Far from feeling deprived, the hours were infused with familiarity. This was exactly how I used to start the weekend in the ancien régime before the digital age.

At mid-morning on that first Saturday I took my digital temperature. I didn’t feel deprived, I didn’t want to check my email, I wasn’t driven to do web searches on issues that had arisen in the course of my reading. So far so good.

I showered, I dressed, I took my dog for a walk. I was at ease. I felt gentled. And as I walked through the park my mind was in a lovely meandering – just like it used to be – moseying off into surprising and fruitful places. On the way home I bought the Saturday Age, and over lunch I read an IRL newspaper and not the on-line version. I read slowly, I finished articles.

That first Saturday afternoon I listened to a Mahler Symphony. I knitted while the music played and my mind continued its leisurely sauntering. Every now and then I put my knitting down, picked up a pen and made a note. Around four o’clock I checked my email. Only one email was waiting for me – which underscores what we all know: that the more you use email the more emails you receive. I checked my email again before going to bed. My inbox was empty.

The next morning I awoke refreshed and, yes, replenished for the day and week ahead.

 

I now observe digital-free Saturdays, this also includes mobile-free Saturdays. I also try to keep the day clear of arrangements. I look forward to my Saturdays, I actually start thinking about each one, planning for it a couple of days ahead.

To anyone who wants to reclaim an interior life, who wants quiet and extended periods of creative reflection, I would recommend you take a digital-free day each week. For those born into the digital age you won’t know yourself, for older people you will recognise a self from long ago, one you’ll welcome back – with relief – as a familiar.

 

I MAY BE GONE FOR SOME TIME….

I have disappeared inside my new novel. Into the scrawl and crossings-out of The Science of Departures (the title comes from a poem by the great Russian Osip Mandelstam). Into the umpteen promising beginnings that within weeks, sometimes only days, have shed their gloss. Into the relief of the occasional scene that has traction. Into the delight and the tease of new ideas. Into the temptation and frustration of a thousand possible narratives.
The word count waxes and wanes. Twenty thousand words one day becomes thirteen thousand the next. My folder of cut pieces is the only aspect of the new novel that reliably increases in size.
The surface of my desk has disappeared under research notes, reminder jottings, hand-written notebooks, annotated typescripts. And a few unpaid bills.
I have disappeared into other people’s books, books that provide fuel for my imagination. I am reading fat volumes of Soviet history and biographies of Soviet Tyrants. I am reading slender biographies of lovers. I am reading essays written by great thinkers (Russian and others), and Russian poetry, mostly Akhmatova and Mandelstam. I am reading fiction by Nabokov (for the ideas and the rich language), Virginia Woolf (for pace and for the essentials of prose), H.G. Wells (popular in Russia/Soviet Union during the twentieth century), David Lodge’s fictionalised account of Wells, A Man of Parts. I have started and discarded several volumes of contemporary fiction, including Siri Hustvedt’s The Blazing World, the self-conscious cleverness of which actually destroys the fiction.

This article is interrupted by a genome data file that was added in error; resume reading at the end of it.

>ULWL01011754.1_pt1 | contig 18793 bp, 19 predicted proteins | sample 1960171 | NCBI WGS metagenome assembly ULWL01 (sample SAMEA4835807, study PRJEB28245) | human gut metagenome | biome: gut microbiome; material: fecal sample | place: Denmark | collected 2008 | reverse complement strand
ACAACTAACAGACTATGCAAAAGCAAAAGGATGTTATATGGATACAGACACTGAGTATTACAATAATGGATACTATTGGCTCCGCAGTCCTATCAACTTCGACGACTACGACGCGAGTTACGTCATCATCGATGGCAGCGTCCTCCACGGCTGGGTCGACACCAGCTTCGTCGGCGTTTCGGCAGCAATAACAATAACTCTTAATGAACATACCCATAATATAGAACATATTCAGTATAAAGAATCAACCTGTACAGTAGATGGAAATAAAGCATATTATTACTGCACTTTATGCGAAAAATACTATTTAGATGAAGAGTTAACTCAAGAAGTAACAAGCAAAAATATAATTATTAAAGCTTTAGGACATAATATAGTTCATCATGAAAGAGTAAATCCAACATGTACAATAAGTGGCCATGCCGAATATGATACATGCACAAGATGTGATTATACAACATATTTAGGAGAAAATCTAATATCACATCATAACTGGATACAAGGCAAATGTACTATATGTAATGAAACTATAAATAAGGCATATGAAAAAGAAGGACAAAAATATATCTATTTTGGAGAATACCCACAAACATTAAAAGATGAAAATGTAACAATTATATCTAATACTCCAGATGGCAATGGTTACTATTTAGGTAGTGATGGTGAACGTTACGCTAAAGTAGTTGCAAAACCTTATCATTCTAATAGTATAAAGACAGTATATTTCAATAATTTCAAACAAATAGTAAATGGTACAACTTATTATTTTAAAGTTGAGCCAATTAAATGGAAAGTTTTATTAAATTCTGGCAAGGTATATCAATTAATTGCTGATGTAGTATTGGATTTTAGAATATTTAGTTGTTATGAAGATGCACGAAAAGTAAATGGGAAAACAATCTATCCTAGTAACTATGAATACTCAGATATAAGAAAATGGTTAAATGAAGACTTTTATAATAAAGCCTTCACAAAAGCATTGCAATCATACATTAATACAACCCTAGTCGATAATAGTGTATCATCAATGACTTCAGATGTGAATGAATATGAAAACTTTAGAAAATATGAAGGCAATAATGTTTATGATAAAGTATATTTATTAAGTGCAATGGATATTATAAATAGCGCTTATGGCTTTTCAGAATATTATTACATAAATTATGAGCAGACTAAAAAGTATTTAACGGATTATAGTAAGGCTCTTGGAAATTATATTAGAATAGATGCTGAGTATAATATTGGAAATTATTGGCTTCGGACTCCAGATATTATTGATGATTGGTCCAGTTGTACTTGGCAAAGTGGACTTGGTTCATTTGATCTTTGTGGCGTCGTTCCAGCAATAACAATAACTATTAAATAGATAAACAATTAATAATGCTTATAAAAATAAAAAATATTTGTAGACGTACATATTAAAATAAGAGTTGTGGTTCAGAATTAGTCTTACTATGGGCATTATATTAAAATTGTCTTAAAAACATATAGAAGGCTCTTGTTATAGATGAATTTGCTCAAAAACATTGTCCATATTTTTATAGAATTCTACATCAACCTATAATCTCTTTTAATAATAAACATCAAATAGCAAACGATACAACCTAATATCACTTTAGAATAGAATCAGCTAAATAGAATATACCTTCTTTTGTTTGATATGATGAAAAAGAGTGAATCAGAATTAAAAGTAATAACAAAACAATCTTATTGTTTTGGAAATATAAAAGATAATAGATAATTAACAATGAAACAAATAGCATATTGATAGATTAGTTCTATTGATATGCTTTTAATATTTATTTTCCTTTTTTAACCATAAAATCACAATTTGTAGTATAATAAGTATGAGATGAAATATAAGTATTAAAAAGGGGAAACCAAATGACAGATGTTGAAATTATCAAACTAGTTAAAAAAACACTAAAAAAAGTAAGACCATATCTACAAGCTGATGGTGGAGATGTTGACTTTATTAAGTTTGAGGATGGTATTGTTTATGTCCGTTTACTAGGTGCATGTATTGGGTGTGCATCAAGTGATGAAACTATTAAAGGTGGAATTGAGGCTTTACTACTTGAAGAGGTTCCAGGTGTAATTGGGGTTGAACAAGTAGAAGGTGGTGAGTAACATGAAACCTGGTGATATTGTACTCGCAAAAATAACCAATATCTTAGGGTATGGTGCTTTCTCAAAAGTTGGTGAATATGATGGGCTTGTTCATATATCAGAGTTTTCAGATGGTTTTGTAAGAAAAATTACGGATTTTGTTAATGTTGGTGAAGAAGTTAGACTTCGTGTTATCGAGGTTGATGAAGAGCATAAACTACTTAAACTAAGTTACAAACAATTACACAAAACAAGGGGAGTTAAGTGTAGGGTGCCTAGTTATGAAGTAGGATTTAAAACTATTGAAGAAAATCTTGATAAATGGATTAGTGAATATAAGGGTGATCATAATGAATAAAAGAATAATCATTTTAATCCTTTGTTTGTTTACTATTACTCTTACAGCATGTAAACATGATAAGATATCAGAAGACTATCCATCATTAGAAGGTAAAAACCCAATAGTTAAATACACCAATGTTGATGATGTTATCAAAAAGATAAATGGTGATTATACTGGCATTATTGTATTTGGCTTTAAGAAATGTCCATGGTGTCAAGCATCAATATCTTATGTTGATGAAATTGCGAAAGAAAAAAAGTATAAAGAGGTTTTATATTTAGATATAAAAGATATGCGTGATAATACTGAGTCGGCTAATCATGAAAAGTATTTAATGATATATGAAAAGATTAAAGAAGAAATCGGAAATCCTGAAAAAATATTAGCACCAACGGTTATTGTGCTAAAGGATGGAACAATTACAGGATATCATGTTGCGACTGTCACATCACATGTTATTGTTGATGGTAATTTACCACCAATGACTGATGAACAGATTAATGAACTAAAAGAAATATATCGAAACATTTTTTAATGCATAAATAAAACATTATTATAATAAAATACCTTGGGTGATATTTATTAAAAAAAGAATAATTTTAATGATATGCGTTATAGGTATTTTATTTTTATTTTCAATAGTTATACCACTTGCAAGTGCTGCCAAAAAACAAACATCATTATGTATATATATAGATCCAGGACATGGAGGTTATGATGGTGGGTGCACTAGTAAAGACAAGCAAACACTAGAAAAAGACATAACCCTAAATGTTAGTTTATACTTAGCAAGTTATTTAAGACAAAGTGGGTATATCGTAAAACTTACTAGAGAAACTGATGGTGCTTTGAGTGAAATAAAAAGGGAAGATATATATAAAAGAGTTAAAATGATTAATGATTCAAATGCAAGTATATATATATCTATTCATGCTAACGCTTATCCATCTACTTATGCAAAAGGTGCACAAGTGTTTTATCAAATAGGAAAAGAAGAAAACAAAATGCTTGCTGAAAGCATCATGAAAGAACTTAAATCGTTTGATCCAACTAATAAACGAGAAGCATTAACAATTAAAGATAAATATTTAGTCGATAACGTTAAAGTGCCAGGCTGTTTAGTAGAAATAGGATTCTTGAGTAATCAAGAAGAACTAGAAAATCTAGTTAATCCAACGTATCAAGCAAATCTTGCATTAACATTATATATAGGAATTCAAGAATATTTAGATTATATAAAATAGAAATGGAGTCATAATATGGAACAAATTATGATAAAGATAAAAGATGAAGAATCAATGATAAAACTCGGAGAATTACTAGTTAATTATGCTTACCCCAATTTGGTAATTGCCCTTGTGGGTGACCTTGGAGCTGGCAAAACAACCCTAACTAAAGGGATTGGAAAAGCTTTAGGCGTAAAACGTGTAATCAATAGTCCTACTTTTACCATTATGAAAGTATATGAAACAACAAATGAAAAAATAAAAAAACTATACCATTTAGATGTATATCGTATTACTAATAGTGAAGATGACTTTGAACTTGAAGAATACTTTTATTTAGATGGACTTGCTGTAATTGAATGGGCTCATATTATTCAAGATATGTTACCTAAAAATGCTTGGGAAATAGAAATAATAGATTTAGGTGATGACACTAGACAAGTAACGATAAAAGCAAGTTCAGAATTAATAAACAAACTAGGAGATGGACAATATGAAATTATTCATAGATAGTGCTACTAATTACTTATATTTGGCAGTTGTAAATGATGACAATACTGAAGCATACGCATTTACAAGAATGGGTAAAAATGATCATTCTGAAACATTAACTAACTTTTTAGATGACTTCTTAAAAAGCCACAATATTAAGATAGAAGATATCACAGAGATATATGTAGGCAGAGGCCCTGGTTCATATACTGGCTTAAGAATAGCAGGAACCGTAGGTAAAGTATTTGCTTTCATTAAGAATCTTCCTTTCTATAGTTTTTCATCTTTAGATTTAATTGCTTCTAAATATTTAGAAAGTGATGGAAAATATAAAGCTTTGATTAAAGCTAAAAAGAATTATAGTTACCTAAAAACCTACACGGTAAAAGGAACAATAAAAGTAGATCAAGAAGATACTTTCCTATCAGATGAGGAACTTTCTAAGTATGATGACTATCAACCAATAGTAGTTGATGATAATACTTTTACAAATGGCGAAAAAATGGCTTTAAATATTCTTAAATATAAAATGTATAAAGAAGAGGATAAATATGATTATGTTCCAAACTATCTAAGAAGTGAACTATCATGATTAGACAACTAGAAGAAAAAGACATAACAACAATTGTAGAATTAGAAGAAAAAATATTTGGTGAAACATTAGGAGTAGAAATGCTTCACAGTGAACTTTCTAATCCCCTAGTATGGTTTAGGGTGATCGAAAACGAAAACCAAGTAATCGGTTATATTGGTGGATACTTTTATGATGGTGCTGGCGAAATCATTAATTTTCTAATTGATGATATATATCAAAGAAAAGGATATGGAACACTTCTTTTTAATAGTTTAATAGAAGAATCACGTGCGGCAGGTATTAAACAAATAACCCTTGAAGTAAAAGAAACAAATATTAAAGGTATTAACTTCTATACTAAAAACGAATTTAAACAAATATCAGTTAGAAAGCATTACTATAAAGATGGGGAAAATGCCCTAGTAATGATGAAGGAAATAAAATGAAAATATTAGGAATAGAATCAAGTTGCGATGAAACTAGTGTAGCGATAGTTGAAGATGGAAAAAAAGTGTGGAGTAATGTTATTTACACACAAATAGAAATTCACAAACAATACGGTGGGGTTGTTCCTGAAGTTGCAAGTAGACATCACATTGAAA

And I walk the streets. So much walking, and invariably I find myself riffing on a new narrative strand and dashing home to try it out. This new novel that does not exist is occupying my life. It’s a feeling that’s lovely, terrifying and magical.
I’ll not be back here for some time.

VOLUPTUOUS LANGUAGE

In 1998, the National Gallery of Victoria mounted an exhibition titled, Beyond Belief – Modern Art and the Religious Imagination. The exhibition appealed to me not because of any strong religious beliefs of my own, but I was drawn (and continue to be so) by the pairing of different types of imagination, in this instance, the spiritual and the visual. I did not know which artists were to be included, but I understood from the advance publicity that many were well-known.

The day I visited the exhibition there was quite a crowd. I was alone and in no hurry, so loitered beyond the outer edge of onlookers, waiting for the crowd to thin. And so it was that I walked around a screen and there, several metres away, I saw a small Rothko (it was Black, brown on maroon, 1957). My first response was delight at the unexpected meeting with one of my favourite artists, my second response even while the delight continued, was tears. I stood there in an open space beyond the crowd gazing at this Rothko with tears rolling down my face.

Rothko. Black, Brown on Maroon